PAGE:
“Nothing at all,” Gloves said. “I’m glad you got time to finish the story.”
Wilom frowned. “Why? What would stop me?”
Gloves looked at him, bewildered. “Why, you’re here to take me away, aren’t you?”
Wilom shook his head. “No. I’m not. I just came because, well … I’m sorry I never came back to see you. And that I never sent word.”
Gloves seemed not to know what to do with his hands for a moment, then he said, “I’m glad.”
Wilom waited for Gloves to continue with the thing he wasn’t saying. Gloves gave him a small smile, stretching thin lips. “Will you let me admit something that I never could say to anyone?”
“Always,” Wilom said. “You’ve listened to enough of my ramblings. My turn for once.”
Gloves chuckled. “I regret falling out with Tags. I never got the chance to make it up to him, you know.”
Wilom nodded. “Go on?”
“I love my family dearly,” Gloves said. “But I don’t half wonder if I might have been happier following one of your dreams after all. You know, the ones I used to tell you weren’t practical? Now I won’t ever know. Still can’t stop wondering.”
Wilom gripped Gloves’s hand. “I understand,” he said. “I don’t blame you. But you were probably right about my dreams, you know.”
Gloves sighed, and Wilom watched the tension leave his shoulders. “Tell me what it’s like on the River?” he asked.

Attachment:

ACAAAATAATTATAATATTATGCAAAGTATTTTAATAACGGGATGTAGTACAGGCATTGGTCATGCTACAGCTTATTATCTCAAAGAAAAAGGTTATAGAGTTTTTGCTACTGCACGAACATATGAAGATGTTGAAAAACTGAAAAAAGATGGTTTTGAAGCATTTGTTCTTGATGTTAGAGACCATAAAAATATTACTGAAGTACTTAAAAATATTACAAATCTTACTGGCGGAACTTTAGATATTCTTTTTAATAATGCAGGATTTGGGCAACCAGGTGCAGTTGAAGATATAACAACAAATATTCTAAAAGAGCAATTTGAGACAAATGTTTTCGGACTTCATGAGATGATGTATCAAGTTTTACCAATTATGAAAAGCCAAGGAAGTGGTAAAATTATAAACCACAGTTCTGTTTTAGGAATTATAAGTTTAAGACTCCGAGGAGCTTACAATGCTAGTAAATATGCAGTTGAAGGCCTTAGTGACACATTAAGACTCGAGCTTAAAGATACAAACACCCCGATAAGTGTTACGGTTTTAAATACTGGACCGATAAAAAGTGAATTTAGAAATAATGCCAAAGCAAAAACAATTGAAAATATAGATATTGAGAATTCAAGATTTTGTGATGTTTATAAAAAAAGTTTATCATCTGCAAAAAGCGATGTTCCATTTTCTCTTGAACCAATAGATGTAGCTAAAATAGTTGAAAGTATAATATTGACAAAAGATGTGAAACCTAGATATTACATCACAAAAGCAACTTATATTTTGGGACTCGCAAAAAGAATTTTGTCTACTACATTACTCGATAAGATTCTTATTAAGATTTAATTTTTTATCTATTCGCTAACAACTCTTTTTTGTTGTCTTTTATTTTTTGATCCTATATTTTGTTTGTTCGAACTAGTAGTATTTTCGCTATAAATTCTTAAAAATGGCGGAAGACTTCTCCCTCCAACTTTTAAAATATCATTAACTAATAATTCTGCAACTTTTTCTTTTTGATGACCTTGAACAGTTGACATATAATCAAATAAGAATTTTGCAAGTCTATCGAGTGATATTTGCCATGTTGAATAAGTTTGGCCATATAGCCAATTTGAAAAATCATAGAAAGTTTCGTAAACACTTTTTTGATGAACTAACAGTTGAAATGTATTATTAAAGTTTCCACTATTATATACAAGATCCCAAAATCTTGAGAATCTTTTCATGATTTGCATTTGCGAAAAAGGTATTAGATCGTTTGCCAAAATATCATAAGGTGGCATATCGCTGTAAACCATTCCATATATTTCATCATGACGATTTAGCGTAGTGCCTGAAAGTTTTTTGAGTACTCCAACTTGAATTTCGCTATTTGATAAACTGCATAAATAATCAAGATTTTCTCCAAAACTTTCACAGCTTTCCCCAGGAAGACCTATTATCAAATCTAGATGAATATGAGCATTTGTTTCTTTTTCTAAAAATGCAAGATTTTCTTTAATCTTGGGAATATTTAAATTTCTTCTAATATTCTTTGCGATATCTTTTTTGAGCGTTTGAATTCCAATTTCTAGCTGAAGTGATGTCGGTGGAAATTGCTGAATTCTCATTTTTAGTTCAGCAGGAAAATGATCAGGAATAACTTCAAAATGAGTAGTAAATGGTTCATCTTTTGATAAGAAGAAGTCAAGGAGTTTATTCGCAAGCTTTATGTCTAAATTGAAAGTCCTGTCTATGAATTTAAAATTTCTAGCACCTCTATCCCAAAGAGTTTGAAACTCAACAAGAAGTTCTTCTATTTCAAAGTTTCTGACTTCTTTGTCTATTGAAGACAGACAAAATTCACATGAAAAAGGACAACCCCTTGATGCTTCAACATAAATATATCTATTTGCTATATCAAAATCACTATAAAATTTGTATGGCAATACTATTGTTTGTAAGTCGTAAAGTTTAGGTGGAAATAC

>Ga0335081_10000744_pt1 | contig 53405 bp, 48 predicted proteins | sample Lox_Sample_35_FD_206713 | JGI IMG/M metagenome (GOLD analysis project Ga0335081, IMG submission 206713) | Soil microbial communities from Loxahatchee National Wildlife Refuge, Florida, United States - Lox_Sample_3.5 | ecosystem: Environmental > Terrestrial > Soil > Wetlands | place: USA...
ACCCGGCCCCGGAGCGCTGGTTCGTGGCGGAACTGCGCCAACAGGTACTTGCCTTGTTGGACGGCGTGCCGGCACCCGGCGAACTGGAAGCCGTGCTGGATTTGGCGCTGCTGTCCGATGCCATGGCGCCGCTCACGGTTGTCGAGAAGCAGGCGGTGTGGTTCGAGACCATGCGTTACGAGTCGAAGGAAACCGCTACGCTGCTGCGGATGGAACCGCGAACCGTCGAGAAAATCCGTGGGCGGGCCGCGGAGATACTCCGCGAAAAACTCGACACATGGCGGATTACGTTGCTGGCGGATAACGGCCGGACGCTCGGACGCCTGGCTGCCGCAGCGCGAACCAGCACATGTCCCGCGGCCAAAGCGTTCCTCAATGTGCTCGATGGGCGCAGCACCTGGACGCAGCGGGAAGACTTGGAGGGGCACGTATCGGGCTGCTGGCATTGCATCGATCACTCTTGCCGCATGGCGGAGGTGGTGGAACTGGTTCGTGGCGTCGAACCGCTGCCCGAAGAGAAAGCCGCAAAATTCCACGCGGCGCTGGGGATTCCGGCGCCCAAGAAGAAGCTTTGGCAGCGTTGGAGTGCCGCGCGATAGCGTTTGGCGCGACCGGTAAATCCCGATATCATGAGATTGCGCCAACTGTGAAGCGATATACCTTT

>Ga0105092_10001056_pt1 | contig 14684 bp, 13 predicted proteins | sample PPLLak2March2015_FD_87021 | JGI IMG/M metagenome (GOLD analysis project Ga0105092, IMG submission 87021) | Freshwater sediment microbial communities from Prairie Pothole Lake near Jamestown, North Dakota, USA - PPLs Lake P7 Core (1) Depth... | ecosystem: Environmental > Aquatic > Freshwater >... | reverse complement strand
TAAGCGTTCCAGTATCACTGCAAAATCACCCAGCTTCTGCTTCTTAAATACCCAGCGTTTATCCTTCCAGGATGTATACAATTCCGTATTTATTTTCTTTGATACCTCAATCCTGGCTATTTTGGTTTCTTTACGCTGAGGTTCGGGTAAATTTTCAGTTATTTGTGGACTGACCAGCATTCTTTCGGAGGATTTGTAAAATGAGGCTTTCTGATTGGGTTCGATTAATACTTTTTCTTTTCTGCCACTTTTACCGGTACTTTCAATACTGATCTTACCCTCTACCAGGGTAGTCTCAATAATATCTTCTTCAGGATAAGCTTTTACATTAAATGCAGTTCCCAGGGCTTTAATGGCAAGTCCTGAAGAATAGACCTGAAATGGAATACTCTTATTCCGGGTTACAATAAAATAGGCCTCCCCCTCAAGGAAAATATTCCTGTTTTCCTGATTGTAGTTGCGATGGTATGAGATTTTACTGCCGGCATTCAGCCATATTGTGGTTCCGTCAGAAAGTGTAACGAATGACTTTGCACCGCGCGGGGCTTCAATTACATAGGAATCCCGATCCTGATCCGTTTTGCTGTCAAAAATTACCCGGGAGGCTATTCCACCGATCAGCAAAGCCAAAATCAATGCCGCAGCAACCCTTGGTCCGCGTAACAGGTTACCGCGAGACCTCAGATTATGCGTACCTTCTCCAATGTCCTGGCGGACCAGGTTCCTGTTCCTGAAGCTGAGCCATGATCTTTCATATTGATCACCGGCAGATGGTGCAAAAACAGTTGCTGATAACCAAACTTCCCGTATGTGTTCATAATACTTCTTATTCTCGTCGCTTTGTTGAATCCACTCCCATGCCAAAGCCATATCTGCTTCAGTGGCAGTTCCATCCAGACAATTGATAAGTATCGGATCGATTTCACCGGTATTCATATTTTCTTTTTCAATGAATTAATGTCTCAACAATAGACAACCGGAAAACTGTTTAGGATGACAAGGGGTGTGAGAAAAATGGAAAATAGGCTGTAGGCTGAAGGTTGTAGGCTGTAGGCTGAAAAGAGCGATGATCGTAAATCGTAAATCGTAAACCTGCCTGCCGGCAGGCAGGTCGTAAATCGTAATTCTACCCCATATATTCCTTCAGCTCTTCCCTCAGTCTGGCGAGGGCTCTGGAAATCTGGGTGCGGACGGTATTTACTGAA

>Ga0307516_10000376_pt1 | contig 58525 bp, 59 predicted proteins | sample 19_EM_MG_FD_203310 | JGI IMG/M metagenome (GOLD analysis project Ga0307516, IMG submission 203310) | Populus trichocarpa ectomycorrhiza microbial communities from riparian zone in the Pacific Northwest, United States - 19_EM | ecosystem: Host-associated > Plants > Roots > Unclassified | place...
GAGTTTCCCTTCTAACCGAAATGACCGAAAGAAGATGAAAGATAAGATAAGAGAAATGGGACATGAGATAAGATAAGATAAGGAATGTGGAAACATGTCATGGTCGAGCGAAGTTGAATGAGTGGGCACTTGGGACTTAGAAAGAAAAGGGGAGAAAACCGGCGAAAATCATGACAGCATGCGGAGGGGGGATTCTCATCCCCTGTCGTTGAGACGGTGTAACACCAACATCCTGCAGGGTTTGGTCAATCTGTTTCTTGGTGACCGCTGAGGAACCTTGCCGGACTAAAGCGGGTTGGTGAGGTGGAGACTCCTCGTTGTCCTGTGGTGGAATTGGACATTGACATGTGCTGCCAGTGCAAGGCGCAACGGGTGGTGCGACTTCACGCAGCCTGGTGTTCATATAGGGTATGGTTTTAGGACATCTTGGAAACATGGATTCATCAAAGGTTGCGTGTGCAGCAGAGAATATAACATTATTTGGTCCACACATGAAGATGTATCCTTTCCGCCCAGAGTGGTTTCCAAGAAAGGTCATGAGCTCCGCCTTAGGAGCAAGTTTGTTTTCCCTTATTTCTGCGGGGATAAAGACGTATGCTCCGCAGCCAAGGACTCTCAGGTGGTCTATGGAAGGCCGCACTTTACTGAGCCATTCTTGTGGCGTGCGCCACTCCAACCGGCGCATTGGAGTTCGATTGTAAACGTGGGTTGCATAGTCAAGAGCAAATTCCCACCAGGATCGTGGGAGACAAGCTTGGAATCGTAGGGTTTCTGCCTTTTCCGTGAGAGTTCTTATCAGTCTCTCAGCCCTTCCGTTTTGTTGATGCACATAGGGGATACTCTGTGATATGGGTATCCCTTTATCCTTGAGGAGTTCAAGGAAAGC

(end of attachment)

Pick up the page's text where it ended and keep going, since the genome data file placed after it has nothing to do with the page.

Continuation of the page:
“It’s dark,” Wilom said. “In a twilight sort of way. There’s mist. You stand on the shore of the River, with cliffs at your back, and then a boat comes out at you through the water. On the boat, there’s a ferryman in a black robe with a hood. You’ll never see his face, but if you listen closely to his voice, you’ll hear his expression in it. He’ll ask you if you’re ready to go, and he’ll take your hand. On the way across, you can talk to him if you’d like, or you can stay silent. He won’t mind. He’ll listen to whatever you have to say, and he’ll never judge or criticise you for it. Then, at the other side, you get out of the boat, and walk straight ahead. The ferryman will watch and wait until he’s sure you’re safe.”
Gloves nodded. “That doesn’t sound like such a bad way to go,” he said.
Wilom found that there was a lump in his throat. “It’s a lot better than everyone expects it to be.”
Gloves sighed and lay back in the bed. “Talk to me for a while, about the old days.”
When Gloves’s son finally poked his head around the door to say it was dinnertime, and was Janim staying for dinner, Wilom stood and shook his head. “No, I have to be back home.” He turned back to Gloves, who was sitting very still with a faraway look in his eyes.
“That was a good talk,” Wilom said. “I’ll come back to see you soon.”
Gloves shook his head. “No, you won’t,” he said.
“I will,” Wilom said. “I promise, this time. Every week.”
Gloves patted his hand. “No,” he said softly. “You won’t.”
Wilom suddenly realised what he meant. “Gloves?” he asked softly.
“I can tell him anything I want?” Gloves asked.
Wilom nodded, trying to keep the tears from his eyes. “Anything,” he said.
Gloves patted Wilom’s hand and said, “You go home and have your dinner.”
Later, Wilom wouldn’t quite remember how he got home, nor what they talked about over dinner. He only remembered managing to wait until the rest of the house was asleep to cry.